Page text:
Thursday, 9 March 2017

Fabric Focus: Chambray

Spring sewing might mean the appearance of florals but I'm all about Chambray this spring. There is something about this fabric that is all about comfort. Perhaps it's the wonderful characteristics of cotton that it highlights.   

Chambray (also spelled Chambrai) fabric refers to a lightweight plain woven fabric consisting of white yarns filling out the weft and coloured yarns lining the warp. What makes a Chambray a Chambrai is the use of the two different coloured yarns that are interlaced together.  

Source:  Linenplace

The warp refers to the lengthwise yarns that run parallel to the selvage. The weft is the yarns that woven over and under the warp yarns. Chambray is often confused with denim because Chambray is often seen as an indigo coloured cloth but in reality chambray can appear in many colours. 

Ohh, would love some yellow chambray!
Source:  Fabric Spark

Despite the indigo colour often seen with Chambray, it is not considered a denim and its distinction is found in the weave of the fabric. Chambray's plain weave (also call tabby) structure is woven with the warp and weft yarns alternating over and under each other. The strength of this fabric is found in the strength of the yarns used and the compactness of the structure that is woven. Whereas, a denim has a twill weave where the weft yarn will go over at least two warp yarns (to a maximum of four yarns) before going under one or more yarns and repeating the pattern. This structure makes twill fabric more durable than plain weave fabrics. Another difference between chambray and denim can be found in the fibre content and the contrast of colour on the opposite side.

Traditionally, chambray was made of linen but it is more common to find chambray in these parts that are made of cotton. Cotton chambray fabric is easier to care for in the sense that it can be laundered at home whereas linen is usually dry-cleaned unless you like a softness instead of the crispness that linen is know for. Cotton fibres are good for dyes and makes it perfect for the two tone fabric. But it also has some down sides.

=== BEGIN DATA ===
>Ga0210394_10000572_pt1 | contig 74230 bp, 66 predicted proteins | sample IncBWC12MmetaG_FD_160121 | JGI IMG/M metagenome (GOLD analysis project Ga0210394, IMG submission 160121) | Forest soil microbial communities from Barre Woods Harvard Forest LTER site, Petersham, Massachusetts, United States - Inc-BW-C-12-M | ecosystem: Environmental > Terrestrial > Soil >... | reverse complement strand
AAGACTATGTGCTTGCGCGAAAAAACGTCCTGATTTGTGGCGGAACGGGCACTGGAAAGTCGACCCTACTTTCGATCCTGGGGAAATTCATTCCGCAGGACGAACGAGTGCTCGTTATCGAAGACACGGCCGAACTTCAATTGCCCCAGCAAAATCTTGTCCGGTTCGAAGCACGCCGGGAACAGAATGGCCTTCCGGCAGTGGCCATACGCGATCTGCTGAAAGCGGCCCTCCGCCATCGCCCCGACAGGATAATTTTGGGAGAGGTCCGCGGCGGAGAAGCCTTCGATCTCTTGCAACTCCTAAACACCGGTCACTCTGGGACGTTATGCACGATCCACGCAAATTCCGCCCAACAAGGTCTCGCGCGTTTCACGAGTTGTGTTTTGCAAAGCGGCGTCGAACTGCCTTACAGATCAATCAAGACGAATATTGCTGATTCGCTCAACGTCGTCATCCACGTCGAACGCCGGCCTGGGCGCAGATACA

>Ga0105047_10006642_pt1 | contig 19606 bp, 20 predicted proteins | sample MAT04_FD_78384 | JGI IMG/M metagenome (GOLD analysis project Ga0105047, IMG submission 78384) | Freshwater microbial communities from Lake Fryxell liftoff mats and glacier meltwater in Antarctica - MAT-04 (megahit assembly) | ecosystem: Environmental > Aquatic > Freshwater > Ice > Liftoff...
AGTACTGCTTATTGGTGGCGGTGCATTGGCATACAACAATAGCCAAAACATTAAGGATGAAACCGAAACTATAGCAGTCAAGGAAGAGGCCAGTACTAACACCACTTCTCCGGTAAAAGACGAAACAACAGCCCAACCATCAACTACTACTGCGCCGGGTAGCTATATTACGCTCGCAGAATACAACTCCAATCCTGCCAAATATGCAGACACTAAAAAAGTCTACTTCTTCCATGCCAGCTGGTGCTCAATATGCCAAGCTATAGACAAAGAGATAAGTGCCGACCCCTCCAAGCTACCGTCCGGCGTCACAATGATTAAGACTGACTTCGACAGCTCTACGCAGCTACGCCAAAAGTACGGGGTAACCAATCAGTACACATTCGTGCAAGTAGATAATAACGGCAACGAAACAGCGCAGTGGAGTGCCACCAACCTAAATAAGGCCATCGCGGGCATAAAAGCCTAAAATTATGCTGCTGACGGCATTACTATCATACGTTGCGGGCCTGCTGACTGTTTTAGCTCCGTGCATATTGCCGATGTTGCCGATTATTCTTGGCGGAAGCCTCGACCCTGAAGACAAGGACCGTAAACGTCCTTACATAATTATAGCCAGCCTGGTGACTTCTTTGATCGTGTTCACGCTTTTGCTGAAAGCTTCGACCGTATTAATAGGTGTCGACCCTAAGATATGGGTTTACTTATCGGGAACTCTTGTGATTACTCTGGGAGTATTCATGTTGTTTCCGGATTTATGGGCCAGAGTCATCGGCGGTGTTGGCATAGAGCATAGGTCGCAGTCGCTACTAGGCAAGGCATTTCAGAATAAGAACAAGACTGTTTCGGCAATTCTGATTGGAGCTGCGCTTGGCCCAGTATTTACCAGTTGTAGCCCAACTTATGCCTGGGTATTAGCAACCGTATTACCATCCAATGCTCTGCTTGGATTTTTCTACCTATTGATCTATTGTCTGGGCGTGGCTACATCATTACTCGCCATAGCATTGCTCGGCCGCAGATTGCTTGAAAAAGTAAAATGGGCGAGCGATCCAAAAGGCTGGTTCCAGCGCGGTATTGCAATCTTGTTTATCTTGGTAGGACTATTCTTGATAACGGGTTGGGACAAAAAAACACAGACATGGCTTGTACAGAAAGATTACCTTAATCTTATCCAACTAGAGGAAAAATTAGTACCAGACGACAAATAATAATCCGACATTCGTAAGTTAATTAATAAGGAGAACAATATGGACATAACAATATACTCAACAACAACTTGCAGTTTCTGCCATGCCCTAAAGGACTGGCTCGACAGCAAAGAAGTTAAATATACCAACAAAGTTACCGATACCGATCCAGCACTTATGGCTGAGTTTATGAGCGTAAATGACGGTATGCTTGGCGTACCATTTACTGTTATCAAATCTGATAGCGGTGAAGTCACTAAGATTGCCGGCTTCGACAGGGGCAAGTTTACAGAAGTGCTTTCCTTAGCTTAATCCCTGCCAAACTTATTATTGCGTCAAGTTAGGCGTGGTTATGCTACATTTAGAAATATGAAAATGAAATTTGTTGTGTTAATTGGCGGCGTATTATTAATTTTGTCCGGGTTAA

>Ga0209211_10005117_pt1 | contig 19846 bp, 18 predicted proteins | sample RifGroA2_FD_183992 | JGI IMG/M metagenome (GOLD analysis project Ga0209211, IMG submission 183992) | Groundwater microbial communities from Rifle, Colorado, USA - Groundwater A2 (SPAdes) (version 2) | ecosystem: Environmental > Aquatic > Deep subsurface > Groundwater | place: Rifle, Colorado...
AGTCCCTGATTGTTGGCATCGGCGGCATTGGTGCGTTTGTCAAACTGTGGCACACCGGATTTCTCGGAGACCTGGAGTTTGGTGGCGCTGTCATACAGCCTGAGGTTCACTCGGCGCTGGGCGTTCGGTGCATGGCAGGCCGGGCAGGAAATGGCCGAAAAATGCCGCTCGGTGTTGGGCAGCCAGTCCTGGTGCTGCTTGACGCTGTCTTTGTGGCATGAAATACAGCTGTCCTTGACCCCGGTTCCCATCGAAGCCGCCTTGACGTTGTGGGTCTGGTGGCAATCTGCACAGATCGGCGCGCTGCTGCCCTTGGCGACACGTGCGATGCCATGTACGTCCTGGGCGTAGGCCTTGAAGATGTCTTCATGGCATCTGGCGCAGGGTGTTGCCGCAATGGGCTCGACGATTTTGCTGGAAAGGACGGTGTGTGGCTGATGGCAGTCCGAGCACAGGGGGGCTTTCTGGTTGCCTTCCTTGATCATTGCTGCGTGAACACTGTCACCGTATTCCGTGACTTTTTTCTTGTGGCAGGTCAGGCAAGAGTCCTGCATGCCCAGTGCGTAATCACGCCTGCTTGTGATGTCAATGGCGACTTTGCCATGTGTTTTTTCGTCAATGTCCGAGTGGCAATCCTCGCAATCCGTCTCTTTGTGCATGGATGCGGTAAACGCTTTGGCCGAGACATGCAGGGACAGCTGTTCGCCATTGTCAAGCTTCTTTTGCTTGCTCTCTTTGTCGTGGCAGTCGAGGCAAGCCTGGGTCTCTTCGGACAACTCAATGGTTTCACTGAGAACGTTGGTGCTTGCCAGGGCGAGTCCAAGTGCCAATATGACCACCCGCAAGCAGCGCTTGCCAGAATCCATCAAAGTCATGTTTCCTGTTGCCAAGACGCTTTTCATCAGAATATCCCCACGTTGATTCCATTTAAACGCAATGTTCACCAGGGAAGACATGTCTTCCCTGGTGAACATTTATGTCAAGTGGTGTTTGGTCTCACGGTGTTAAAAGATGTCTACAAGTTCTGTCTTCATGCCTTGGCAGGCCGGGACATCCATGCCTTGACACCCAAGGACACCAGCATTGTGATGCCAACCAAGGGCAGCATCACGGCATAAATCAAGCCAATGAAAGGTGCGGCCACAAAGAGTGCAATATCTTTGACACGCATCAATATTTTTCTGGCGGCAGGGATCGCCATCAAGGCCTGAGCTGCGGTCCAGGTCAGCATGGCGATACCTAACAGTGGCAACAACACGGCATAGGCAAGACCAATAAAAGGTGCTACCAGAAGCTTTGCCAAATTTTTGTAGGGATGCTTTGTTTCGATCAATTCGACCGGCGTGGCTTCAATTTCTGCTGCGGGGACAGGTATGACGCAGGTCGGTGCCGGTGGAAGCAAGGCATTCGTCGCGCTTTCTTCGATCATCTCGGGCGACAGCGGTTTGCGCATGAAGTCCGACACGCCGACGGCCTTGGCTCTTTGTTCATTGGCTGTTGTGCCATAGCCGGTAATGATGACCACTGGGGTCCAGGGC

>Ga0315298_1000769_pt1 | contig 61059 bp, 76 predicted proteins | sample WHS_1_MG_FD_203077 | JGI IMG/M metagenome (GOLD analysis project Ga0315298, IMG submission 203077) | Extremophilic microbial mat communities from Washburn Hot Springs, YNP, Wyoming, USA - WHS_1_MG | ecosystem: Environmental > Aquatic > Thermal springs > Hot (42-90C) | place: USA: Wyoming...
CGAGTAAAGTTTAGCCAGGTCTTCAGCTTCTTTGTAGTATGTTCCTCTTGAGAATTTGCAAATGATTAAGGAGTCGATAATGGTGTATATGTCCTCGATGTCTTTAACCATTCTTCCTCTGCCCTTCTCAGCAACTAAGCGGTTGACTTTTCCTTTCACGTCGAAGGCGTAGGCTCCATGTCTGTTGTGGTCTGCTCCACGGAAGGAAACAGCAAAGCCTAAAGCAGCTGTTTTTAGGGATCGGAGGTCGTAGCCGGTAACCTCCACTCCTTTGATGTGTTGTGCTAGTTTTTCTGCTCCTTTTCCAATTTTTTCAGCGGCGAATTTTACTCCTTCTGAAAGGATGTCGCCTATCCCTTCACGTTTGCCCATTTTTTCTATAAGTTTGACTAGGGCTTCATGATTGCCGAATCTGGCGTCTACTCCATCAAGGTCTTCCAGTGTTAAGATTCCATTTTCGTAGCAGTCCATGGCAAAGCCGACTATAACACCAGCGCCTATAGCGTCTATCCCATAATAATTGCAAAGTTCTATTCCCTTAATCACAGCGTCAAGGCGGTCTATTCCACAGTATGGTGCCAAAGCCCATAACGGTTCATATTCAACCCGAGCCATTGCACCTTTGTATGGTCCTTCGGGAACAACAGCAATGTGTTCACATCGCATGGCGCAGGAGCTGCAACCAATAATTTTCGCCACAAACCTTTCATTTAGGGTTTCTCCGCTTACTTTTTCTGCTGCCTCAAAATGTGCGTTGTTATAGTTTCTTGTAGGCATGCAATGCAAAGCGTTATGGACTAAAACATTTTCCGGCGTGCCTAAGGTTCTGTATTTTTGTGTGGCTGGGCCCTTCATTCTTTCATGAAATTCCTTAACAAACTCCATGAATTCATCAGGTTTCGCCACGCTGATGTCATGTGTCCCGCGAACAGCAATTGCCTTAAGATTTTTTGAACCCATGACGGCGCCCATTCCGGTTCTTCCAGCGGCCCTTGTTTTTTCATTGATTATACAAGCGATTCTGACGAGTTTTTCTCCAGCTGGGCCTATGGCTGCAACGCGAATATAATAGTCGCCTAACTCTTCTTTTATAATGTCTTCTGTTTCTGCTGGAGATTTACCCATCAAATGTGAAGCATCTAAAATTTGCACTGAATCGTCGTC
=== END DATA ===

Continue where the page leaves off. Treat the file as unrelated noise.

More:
Cotton, like linen, tends to wrinkle and that is not a desirable quality if you're like me and not all that fond of ironing. I can get over it based on the comfort level of this fabric and that ironing this fabric is easier when damp. The Vogue Sewing Book (1975 and 1982 editions) suggest using fabric softener to reduce wrinkling.

Chambray is a beautiful fabric for making shirts, dresses, and just about anything you would use a soft cotton fabric.

Source:  Tessuti Fabrics, Lily Linen Dress 
Maybe, if I can get my hands on some yellow Chambray fabric, I might give the Lily Dress a try. How about you, do you have a favourite fabric for spring sewing?

Disclosure:  I was not compensated in any manner for my gushing praise of Chambray fabric. After wearing my new chambray shirtdress, I just want to sing the praises for this fabric.

References

Colton, Virginia (ed.)  Reader's Digest Complete Guide to Sewing.  The Reader's Digest Association, Inc., Montreal. 1982.  

Cruz, A. and McGraw, H. (eds.)  Vogue Sewing.  Harper & Row, Publishers, New York, 1982.  

Musheno, Elizabeth J. (ed.)  The Vogue Sewing Book.  Butterick Publishing--Division of American Can Company.  New York, 1975.  


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